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Cognitive behavioral intervention during pregnancy reduces partner violence

Clinical Question:
Does cognitive behavioral intervention during pregnancy reduce self-reported intimate partner violence and improve pregnancy outcomes?

Bottom Line:
Cognitive behavioral intervention during pregnancy to reduce intimate partner violence leads to a reduction in the recurrence of self-reported violence episodes. Such an intervention may contribute to a reduction in very low birthweight babies, but further research is needed. (LOE = 1b-)

Reference:
Kiely M, El-Mohandes AA, El-Khorazaty MN, Gantz MG. An integrated intervention to reduce intimate partner violence. Obstet Gynecol 2010;115(2 Pt 1):273-283.  [PMID:20093899]

Study Design:
Randomized controlled trial (single-blinded)

Allocation:
Concealed

Setting:
Outpatient (primary care)

Synopsis:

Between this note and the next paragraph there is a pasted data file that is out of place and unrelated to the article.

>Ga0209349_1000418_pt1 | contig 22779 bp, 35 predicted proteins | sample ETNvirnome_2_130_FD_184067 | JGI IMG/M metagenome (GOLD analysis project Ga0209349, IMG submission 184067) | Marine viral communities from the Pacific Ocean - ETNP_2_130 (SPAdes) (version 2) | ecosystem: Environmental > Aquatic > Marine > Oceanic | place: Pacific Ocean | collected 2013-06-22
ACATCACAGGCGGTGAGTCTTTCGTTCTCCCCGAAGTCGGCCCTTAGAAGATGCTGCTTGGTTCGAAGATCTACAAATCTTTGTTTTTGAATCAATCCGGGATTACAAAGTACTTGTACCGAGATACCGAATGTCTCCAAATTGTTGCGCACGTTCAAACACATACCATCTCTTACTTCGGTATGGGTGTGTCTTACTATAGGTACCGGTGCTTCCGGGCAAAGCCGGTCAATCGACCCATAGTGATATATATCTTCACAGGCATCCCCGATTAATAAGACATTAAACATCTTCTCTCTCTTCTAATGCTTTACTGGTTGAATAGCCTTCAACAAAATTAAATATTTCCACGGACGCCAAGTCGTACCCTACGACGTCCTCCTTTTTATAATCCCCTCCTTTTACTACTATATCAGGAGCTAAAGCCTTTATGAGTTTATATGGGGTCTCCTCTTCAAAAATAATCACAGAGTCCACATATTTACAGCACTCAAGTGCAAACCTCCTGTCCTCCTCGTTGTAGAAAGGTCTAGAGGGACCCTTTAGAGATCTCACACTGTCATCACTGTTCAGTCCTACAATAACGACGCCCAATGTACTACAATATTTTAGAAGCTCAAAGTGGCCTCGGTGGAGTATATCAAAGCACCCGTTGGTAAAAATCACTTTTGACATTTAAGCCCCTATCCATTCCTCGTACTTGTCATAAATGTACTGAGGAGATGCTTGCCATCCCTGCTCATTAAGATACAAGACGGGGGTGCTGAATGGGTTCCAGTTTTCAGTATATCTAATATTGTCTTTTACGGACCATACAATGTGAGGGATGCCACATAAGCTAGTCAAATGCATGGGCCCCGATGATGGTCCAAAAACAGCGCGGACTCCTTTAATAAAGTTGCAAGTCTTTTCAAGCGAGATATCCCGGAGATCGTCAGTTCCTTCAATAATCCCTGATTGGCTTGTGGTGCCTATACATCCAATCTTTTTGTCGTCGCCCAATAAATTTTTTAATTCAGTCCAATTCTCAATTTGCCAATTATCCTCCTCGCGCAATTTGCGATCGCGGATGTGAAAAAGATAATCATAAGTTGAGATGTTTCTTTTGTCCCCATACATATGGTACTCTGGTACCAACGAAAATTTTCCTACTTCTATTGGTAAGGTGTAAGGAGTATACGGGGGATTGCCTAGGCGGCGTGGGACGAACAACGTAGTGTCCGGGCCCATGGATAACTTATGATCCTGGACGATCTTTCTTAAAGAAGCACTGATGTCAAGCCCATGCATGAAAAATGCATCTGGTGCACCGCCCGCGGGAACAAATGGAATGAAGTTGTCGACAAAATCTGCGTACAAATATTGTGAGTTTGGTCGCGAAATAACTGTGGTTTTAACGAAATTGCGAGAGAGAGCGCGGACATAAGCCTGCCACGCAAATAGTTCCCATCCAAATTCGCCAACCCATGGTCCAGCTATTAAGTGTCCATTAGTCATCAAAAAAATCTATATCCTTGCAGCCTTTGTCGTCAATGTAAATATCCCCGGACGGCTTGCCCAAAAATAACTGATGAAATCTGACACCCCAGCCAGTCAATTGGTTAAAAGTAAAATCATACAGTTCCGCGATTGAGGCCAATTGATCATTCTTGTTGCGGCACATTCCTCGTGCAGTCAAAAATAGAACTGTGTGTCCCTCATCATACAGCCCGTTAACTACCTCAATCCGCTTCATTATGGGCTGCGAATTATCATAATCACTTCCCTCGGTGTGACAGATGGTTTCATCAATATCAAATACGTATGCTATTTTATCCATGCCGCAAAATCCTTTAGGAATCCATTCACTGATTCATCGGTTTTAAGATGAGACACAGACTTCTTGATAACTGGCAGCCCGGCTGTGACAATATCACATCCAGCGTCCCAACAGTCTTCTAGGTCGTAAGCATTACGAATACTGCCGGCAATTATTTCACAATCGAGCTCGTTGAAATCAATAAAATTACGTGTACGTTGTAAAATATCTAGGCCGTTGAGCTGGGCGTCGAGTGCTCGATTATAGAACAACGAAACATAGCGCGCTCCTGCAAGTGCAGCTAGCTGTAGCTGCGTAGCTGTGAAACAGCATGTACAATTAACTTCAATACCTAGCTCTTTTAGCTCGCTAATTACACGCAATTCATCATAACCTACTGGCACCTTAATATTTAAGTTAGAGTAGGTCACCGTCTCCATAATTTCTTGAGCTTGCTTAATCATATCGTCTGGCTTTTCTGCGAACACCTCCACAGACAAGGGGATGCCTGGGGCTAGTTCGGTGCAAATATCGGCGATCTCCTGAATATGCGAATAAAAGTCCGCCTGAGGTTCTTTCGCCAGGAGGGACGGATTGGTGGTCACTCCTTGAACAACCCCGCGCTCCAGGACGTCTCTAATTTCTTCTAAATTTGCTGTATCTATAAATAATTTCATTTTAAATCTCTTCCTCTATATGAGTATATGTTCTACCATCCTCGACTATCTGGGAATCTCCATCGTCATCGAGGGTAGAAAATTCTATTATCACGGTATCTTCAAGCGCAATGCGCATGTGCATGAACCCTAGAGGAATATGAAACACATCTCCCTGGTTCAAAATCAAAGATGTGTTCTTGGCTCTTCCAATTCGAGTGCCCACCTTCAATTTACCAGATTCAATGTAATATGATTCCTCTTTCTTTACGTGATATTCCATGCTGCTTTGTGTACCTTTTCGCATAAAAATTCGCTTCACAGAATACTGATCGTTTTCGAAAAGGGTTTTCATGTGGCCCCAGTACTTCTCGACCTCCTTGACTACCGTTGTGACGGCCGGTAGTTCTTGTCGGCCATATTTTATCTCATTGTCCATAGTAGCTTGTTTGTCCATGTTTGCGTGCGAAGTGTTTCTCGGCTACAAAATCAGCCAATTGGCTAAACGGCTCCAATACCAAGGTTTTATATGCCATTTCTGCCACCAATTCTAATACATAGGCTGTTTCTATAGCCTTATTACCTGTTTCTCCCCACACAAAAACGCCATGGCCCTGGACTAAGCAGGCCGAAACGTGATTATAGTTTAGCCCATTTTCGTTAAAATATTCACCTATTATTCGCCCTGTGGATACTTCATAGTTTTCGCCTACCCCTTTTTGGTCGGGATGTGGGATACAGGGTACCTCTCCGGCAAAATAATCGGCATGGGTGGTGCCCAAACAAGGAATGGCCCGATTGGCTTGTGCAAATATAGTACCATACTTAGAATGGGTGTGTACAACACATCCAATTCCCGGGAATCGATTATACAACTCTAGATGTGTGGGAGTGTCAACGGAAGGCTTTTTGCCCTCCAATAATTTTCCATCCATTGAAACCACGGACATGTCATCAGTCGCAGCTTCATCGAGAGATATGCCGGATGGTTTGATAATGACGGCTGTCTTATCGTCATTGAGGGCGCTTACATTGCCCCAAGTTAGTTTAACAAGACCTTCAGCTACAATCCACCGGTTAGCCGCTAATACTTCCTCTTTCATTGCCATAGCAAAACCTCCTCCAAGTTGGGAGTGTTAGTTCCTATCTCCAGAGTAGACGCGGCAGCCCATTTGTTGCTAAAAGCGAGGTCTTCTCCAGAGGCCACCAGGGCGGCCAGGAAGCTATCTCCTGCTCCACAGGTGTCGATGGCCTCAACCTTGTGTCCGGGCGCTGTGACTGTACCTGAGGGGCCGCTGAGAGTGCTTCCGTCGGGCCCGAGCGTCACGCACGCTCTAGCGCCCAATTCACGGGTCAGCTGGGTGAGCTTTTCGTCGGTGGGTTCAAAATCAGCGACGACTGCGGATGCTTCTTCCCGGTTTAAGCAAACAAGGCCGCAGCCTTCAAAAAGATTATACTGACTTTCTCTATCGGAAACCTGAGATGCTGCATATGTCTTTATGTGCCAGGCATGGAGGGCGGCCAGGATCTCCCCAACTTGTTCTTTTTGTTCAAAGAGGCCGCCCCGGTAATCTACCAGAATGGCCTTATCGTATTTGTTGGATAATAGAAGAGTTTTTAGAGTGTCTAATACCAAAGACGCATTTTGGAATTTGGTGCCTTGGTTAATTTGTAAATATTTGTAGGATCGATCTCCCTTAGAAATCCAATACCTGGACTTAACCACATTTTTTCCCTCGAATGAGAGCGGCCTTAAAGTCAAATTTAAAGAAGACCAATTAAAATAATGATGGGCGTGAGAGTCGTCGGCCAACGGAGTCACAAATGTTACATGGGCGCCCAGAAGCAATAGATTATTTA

This randomized controlled study tested an integrated cognitive behavioral intervention to improve outcomes for pregnant women and their babies. The investigators enrolled 1044 urban, self-identified African American women in prenatal care and randomly assigned them to the intervention or usual care. Among the enrolled women 336 reported intimate partner violence within the past year at the initial interview. Categories of violence were described in detail.The intervention was delivered during prenatal care in 4 to 8 prenatal sessions with mean duration of 35 minutes by Master?s level social workers or psychologists, and included components tailored to the individual. The intervention component related to intimate partner violence provided information about abuse and violence, a danger assessment, and prevention options. A total of 41% of participants with intimate partner violence did not receive the intervention. Other components were oriented to smoking cessation and depression treatment. Data were collected by masked interviewers at 22 to 26 weeks' and 34 to 38 weeks' gestation, and at 8 to 10 weeks postpartum. Logistic regression analysis showed that women in the intervention group were less likely to have recurrent episodes of intimate partner violence (odds ratio = 0.48; 95% CI, 0.29-0.80). The rates of low birthweight were 13% in the intervention group versus 18% in the control group, which was not statistically different (P = .20), despite the authors statement the study was powered to detect a 25% difference between groups. The contribution to the outcomes of the violence prevention component of the intervention versus the other components was not clear.

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